I've not done assembly language since those days. It sure was fun and challenging though. Now everything is so bloated I rarely see tight efficient code anymore. I'm not suggesting that we go back to developing in assembly. I'm just pointing out that you were forced to be disciplined when you coded which made for more efficient code.

  • Re:Mistake (Score:5, Interesting)

    by Purity Of Essence ( 1007601 ) on Friday May 18, 2012 @06:23PM (#40046875)

    Here's the very strange thing about that error. I have a scan of that issue of Byte and it does indeed say 553 there. The article also has a circuit diagram, again showing a 553. If you look at the original Redbook schematics, it also shows a 553 quad timer. There is even advert for 553 quad timers on page 174 of that issue of Byte. I've also seen a post online from someone with a 553 chip in an apparent timer circuit asking about it's identity. All that and no datasheet or cross reference for a 553 quad timer can seem to be found. My best guess is 553 comes from an imprinting error on actual 558 chips.

  • Re:Almost, Apple... (Score:4, Interesting)

    by sensei moreh ( 868829 ) on Friday May 18, 2012 @06:45PM (#40047043)
    Apple pricing at the dawn of the PC era (Fall 1981), when fresh out of graduate school, the university that hired me offered me $10K in start-up funds for my research lab. I knew I wanted a microcomputer system, but didn't know if the newly-introduced IBM PC was going to be anywhere nearly as well-supported as the Apple ][. So I took that $10K and bought an Apple ][+ with 64K RAM, a Z80 card, CP/M, 3 floppy drives, a monochrome (green) monitor, a color monitor, an Epson MX80 dot matrix printer, a Diablo daisy-wheel printer, Apple Pascal, Microsoft Fortran, and Wordstar. I think there were even a few dollars left over. The next spring, I decided I wanted system for myself so I spent $2200 on a Basis 108 (a German-made Apple ][ clone with a built-in Z80 card and a monstrously heavy case) with 2 floppy drives and a monochrome monitor.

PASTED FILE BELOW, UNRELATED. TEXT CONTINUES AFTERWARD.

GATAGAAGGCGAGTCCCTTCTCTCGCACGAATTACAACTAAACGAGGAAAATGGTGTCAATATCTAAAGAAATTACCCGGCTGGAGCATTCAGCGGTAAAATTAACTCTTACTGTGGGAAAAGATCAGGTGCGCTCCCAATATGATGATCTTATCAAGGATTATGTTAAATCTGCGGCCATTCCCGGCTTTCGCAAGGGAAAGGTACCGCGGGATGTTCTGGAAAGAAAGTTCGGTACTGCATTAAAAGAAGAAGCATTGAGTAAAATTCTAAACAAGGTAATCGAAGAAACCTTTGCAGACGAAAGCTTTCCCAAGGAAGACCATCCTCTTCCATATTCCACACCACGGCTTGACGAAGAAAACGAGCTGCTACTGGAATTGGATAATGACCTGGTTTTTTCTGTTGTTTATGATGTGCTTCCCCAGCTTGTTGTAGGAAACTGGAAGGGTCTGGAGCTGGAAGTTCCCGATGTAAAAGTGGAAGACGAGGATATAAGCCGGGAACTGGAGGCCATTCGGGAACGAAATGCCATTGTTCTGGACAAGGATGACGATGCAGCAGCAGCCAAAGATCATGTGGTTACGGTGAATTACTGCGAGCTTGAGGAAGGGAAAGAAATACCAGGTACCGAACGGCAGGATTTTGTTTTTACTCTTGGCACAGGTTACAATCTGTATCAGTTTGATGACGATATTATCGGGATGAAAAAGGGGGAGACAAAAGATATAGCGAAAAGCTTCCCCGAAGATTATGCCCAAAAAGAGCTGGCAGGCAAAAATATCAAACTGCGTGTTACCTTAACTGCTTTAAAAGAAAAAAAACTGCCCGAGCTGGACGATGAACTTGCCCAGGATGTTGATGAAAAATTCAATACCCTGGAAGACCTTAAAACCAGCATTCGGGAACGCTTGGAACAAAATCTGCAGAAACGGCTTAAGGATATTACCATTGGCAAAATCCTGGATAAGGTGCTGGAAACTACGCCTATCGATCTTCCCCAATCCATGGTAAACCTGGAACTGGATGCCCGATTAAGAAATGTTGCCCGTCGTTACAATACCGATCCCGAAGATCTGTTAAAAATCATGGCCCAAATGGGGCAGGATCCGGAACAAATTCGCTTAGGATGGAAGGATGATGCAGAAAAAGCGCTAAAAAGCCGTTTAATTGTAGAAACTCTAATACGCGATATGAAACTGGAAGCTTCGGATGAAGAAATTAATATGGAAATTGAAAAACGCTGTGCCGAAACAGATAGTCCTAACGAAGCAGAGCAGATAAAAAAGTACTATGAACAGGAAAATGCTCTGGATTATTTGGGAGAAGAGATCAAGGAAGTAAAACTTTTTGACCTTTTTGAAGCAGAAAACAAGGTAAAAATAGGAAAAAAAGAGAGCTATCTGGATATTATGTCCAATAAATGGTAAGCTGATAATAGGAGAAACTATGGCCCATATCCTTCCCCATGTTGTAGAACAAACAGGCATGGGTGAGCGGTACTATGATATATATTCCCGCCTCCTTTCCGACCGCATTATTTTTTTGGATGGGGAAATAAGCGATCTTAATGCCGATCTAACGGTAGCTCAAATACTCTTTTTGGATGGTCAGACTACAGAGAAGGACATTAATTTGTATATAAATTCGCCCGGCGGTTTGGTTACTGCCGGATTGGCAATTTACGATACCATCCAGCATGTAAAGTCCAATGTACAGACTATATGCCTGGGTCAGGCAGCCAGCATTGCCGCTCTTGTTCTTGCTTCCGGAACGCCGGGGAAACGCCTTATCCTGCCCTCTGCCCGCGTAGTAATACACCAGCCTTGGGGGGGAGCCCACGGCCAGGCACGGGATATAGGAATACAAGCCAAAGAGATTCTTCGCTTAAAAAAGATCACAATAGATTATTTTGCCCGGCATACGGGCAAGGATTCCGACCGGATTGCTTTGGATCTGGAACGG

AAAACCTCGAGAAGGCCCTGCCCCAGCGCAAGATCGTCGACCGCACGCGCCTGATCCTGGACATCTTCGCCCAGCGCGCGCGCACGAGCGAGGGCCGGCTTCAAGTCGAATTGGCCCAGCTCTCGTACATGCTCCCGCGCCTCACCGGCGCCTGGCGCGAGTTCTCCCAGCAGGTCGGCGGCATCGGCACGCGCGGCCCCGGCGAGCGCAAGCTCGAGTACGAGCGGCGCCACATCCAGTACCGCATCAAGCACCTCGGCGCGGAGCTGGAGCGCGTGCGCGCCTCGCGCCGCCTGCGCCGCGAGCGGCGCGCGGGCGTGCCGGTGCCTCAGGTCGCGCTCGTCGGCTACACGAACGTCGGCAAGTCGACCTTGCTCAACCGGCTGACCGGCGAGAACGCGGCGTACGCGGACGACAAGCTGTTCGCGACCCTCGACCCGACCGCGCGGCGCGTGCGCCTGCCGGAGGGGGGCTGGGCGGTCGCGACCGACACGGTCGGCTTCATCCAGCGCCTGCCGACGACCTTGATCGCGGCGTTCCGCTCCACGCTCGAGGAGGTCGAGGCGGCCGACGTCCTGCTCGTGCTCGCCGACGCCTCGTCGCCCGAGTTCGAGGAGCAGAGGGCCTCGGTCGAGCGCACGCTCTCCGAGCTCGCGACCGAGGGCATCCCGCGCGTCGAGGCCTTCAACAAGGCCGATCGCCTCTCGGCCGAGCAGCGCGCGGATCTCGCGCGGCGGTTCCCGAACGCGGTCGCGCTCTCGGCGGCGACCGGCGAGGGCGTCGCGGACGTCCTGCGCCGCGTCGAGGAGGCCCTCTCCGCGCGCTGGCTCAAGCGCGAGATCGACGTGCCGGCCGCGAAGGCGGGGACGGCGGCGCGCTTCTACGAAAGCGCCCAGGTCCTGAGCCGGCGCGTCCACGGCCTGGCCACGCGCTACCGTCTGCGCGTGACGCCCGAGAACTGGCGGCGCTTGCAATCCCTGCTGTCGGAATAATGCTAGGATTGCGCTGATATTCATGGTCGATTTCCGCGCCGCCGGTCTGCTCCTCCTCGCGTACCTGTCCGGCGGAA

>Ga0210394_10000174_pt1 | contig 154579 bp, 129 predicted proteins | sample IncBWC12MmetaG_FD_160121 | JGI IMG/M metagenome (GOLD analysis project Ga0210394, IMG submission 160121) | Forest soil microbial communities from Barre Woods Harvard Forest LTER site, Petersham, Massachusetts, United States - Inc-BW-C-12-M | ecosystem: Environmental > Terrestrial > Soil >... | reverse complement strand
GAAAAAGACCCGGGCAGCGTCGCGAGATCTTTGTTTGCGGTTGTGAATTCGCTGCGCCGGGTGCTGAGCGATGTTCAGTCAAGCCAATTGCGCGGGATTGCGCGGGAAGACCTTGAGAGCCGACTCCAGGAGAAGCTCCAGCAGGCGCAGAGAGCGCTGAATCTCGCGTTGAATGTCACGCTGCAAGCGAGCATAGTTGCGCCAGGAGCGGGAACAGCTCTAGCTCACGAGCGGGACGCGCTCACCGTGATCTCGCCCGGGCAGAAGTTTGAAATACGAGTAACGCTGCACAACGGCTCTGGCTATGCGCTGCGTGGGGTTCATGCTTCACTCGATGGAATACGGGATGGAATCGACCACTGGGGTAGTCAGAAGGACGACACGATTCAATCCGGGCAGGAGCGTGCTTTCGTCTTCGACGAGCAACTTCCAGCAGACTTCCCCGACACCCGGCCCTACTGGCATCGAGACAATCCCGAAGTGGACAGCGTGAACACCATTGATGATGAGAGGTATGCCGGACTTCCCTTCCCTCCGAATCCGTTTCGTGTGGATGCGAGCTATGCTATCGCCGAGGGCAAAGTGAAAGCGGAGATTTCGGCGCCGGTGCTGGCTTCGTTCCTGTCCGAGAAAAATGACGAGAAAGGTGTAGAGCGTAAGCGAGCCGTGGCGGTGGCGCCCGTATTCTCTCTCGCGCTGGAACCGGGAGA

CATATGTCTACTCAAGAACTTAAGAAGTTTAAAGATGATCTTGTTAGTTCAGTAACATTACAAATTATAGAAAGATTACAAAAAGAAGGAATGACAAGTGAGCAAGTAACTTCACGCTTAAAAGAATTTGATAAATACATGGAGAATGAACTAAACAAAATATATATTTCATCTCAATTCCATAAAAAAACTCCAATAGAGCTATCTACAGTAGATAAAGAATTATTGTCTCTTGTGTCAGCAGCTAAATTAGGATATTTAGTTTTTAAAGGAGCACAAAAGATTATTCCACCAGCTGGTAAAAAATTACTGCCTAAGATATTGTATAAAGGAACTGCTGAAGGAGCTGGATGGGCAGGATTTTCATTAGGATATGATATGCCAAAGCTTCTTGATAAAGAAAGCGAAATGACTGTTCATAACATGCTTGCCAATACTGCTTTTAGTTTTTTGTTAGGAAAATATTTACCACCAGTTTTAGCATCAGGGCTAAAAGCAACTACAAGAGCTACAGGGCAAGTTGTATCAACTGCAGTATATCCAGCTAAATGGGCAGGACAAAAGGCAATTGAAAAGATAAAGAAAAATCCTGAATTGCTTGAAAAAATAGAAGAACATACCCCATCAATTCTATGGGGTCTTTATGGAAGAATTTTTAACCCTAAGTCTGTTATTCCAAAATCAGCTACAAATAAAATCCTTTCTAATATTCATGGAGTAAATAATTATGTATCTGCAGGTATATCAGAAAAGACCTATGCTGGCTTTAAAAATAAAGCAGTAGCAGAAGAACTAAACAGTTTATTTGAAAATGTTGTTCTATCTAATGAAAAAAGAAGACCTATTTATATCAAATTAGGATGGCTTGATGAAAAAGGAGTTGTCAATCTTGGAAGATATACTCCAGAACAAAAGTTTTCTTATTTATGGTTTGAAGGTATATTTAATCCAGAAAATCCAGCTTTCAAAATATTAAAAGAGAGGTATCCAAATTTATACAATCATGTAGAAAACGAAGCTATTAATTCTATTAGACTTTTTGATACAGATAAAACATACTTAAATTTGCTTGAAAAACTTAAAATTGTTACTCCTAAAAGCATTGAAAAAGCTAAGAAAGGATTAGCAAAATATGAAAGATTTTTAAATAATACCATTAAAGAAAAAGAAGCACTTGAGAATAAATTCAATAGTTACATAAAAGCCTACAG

• Woz? (Score:4, Interesting)

    by pbjones ( 315127 ) on Friday May 18, 2012 @06:49PM (#40047061)

    So are we seeing more Woz articles because he is moving back into the computer limelight, or are we just using him to fill a gap in the news?

  • Re:Mistake (Score:3, Interesting)

    by Anonymous Coward on Friday May 18, 2012 @11:06PM (#40048763)

    Woz came up with so many improvements over previous art: cutting edge stuff. As you have noted: Video retrace DRAM refresh, well designed interpreted Sweet-16, very efficient BASIC, group encoding for the floppy disk, color shift without subcarriers.

    Not rocket science? That is VERY conservative science. No place to innovate at Woz's pace. There was little, if any prior art: Microprocessors were just too small for "serious study" in most institutions. Woz was, and has always been the king of the tech inventor/implementors.

    No body, but nobody came up with so many improvements in such a short time.

Q: How many IBM CPU's does it take to execute a job? A: Four; three to hold it down, and one to rip its head off.